The Union Finance Minister Nirmala Sitharaman in her debut Budget speech last year (2019), announced the launch of New Space Company, i.e. New Space India Limited (NSIL) which will serve as the commercial arm of Indian Space Research Organization (ISRO) along with Antrix Corporation Limited (both wholly owned by the Government of India). The planned Space project of ISRO is human-crewed space flight (Gaganyaan) before 2022, Aditya-I India’s first Solar Mission scheduled to be launchin 2020 and Permanent Space Station possibly in the next five to seven years. The private capacity in Space will boost the new dimension such as Space Tourism, Small Satellite revolution and increasing space competitiveness among private players. It attracts private investment, creates jobs and also promotes research in the area of Science and Technology.

Significance of Becoming Space Power

India is growing fast in Space and Space Technology product and services not only for societal applications but also to support commercial activities and pursue diplomatic and security objectives. US, Russia and China are already giving fierce competition in pursuit of becoming a space power. Recently conducted ‘Mission Shakti’ and newly Defence Space Agency (DSA) demonstrated India space capability. India will need to equip itself to meet the emerging security challenges.

The Budget session 2020 of Parliament is going on, and the Modi Government must formulate a space policy. Parliament must expedite the enabling legislation for the betterment of India’s Space Programme.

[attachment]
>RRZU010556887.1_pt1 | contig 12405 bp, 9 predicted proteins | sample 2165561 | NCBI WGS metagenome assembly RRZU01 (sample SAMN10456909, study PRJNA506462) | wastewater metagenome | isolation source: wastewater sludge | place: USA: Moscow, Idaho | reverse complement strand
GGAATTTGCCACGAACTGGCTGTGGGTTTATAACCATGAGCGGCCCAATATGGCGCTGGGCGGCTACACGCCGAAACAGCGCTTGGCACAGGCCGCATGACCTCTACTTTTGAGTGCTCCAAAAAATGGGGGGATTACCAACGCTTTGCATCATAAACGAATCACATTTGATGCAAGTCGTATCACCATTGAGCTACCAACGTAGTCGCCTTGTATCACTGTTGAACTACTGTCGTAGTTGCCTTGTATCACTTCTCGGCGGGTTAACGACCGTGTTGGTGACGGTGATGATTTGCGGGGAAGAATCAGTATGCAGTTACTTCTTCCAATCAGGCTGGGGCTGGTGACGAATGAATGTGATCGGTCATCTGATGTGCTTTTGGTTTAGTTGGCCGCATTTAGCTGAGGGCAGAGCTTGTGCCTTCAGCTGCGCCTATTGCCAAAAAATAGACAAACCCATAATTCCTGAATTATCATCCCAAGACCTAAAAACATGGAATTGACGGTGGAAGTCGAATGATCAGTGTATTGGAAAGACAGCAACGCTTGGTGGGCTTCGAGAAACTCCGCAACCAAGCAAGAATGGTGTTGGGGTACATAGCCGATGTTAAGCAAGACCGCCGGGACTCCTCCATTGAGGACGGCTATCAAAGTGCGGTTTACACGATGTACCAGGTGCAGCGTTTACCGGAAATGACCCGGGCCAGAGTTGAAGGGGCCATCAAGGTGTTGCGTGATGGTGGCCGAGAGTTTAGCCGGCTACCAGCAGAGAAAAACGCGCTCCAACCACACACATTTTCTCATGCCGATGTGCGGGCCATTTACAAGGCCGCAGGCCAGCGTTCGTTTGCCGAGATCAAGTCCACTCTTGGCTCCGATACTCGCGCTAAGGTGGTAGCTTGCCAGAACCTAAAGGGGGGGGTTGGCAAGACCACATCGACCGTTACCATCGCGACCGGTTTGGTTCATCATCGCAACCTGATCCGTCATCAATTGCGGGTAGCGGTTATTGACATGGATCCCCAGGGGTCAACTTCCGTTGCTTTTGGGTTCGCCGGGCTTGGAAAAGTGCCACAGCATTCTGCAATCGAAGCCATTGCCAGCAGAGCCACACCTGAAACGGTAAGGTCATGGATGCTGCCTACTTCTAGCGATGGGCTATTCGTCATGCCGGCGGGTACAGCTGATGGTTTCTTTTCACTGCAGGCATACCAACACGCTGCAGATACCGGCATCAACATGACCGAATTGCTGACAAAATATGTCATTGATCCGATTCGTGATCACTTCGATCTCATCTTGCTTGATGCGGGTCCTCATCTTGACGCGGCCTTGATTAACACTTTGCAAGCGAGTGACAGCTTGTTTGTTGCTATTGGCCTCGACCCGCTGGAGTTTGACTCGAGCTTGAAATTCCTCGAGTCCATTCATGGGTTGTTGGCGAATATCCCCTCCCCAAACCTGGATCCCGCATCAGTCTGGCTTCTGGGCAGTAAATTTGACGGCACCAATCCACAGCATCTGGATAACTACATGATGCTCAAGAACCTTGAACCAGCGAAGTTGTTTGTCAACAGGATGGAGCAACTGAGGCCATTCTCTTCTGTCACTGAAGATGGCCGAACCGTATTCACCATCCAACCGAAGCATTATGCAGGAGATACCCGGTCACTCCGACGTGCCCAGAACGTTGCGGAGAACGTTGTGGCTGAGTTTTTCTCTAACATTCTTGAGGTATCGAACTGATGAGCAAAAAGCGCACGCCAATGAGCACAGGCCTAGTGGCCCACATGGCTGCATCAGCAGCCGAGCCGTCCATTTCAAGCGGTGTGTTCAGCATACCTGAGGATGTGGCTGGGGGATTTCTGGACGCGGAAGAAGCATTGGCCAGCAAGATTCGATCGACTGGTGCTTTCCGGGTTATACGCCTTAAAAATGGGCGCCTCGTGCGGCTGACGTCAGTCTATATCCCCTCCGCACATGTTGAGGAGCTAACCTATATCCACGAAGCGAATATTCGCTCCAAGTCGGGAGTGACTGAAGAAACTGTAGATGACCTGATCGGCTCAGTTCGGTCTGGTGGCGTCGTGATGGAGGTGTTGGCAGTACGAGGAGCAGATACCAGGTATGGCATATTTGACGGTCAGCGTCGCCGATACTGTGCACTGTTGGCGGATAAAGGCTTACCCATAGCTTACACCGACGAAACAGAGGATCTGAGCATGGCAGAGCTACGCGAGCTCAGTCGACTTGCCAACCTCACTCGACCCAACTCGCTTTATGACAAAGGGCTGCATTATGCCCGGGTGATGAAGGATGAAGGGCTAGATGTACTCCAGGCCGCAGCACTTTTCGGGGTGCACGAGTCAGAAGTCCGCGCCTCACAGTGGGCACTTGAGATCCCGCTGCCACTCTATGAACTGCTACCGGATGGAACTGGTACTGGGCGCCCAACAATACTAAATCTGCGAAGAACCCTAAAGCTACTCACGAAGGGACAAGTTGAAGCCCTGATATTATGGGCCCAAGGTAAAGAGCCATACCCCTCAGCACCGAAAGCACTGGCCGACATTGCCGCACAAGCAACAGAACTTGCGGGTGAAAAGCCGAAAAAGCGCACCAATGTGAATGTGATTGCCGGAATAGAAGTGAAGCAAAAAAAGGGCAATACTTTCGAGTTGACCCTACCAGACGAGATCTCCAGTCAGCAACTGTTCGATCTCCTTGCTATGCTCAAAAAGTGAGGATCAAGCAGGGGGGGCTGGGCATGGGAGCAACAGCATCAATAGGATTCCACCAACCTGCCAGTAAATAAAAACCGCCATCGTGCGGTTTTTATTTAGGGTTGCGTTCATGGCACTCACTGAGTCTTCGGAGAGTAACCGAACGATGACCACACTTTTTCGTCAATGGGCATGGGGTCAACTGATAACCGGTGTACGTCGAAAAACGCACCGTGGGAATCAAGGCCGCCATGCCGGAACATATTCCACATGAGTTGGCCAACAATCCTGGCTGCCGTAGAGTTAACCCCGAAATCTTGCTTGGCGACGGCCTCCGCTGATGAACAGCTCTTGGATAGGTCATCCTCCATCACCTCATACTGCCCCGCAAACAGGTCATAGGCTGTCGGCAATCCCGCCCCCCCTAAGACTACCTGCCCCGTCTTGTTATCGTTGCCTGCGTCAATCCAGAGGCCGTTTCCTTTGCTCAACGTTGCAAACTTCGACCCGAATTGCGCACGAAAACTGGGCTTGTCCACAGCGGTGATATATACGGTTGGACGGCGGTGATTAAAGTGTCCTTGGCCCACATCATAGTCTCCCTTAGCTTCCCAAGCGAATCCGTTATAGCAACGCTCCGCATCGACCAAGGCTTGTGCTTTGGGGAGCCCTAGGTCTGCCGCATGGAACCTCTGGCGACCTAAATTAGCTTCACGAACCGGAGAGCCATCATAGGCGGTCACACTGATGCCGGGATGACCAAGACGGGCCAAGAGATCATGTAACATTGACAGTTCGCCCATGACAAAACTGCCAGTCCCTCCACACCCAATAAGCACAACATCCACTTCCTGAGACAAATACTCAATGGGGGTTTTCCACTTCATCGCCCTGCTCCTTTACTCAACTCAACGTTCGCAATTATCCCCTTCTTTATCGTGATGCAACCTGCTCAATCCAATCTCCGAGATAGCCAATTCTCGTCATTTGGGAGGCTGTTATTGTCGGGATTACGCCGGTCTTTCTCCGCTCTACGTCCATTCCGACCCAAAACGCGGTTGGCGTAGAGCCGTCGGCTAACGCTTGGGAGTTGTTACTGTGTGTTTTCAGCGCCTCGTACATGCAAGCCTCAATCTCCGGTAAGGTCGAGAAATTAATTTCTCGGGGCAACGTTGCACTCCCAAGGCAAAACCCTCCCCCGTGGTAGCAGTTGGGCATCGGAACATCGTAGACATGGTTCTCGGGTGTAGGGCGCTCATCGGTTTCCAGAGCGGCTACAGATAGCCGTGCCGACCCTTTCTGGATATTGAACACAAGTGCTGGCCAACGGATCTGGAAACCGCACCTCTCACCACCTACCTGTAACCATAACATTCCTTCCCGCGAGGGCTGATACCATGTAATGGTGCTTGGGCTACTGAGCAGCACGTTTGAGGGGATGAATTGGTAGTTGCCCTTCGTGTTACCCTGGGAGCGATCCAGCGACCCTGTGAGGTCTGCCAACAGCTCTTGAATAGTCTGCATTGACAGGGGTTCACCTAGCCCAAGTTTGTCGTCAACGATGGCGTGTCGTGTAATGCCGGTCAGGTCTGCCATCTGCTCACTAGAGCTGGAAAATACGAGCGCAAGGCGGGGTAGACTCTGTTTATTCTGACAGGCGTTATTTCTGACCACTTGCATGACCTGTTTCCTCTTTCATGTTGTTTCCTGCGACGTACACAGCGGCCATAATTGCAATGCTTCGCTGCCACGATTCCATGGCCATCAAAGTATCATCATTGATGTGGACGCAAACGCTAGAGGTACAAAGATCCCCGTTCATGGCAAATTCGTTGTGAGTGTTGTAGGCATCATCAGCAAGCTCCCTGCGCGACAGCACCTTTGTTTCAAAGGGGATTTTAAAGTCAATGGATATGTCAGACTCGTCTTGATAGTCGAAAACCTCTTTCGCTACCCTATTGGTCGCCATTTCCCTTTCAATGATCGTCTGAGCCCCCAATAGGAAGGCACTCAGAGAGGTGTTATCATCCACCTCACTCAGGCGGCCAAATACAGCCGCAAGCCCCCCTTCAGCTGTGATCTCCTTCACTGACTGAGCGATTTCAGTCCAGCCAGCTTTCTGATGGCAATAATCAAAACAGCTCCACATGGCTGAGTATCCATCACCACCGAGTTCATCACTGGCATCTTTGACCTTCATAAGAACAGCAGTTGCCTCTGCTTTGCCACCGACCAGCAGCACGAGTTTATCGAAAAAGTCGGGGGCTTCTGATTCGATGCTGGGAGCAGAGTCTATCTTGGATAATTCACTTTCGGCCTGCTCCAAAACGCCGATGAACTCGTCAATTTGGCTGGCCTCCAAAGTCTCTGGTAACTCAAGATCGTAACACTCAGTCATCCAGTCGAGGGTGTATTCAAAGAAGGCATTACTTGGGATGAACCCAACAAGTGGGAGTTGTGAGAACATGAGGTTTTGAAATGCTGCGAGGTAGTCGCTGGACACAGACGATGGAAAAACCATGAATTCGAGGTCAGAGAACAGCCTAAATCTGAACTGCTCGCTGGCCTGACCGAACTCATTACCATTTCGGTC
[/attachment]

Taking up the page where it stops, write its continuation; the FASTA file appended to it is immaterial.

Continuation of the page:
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South Asia

Nepal Should get rid of Sino-India paranoia and must accept US MCC Aid

Vikash Kumar

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The US has offered, under its MCC grant, 500 million US $ aid to Nepal which is reluctant to accept it due to Chinese concerns. Nepal should get rid of Sino-India paranoia and accept this aid. It should relinquish geopolitical adventures and its engagement with nations other than India and China will be a step further in the assertion of the country’s strategic autonomy. Nepal’s sovereign decision should be precipitated by its own concern for national interest and not of any third party’s imagined interest collision with it.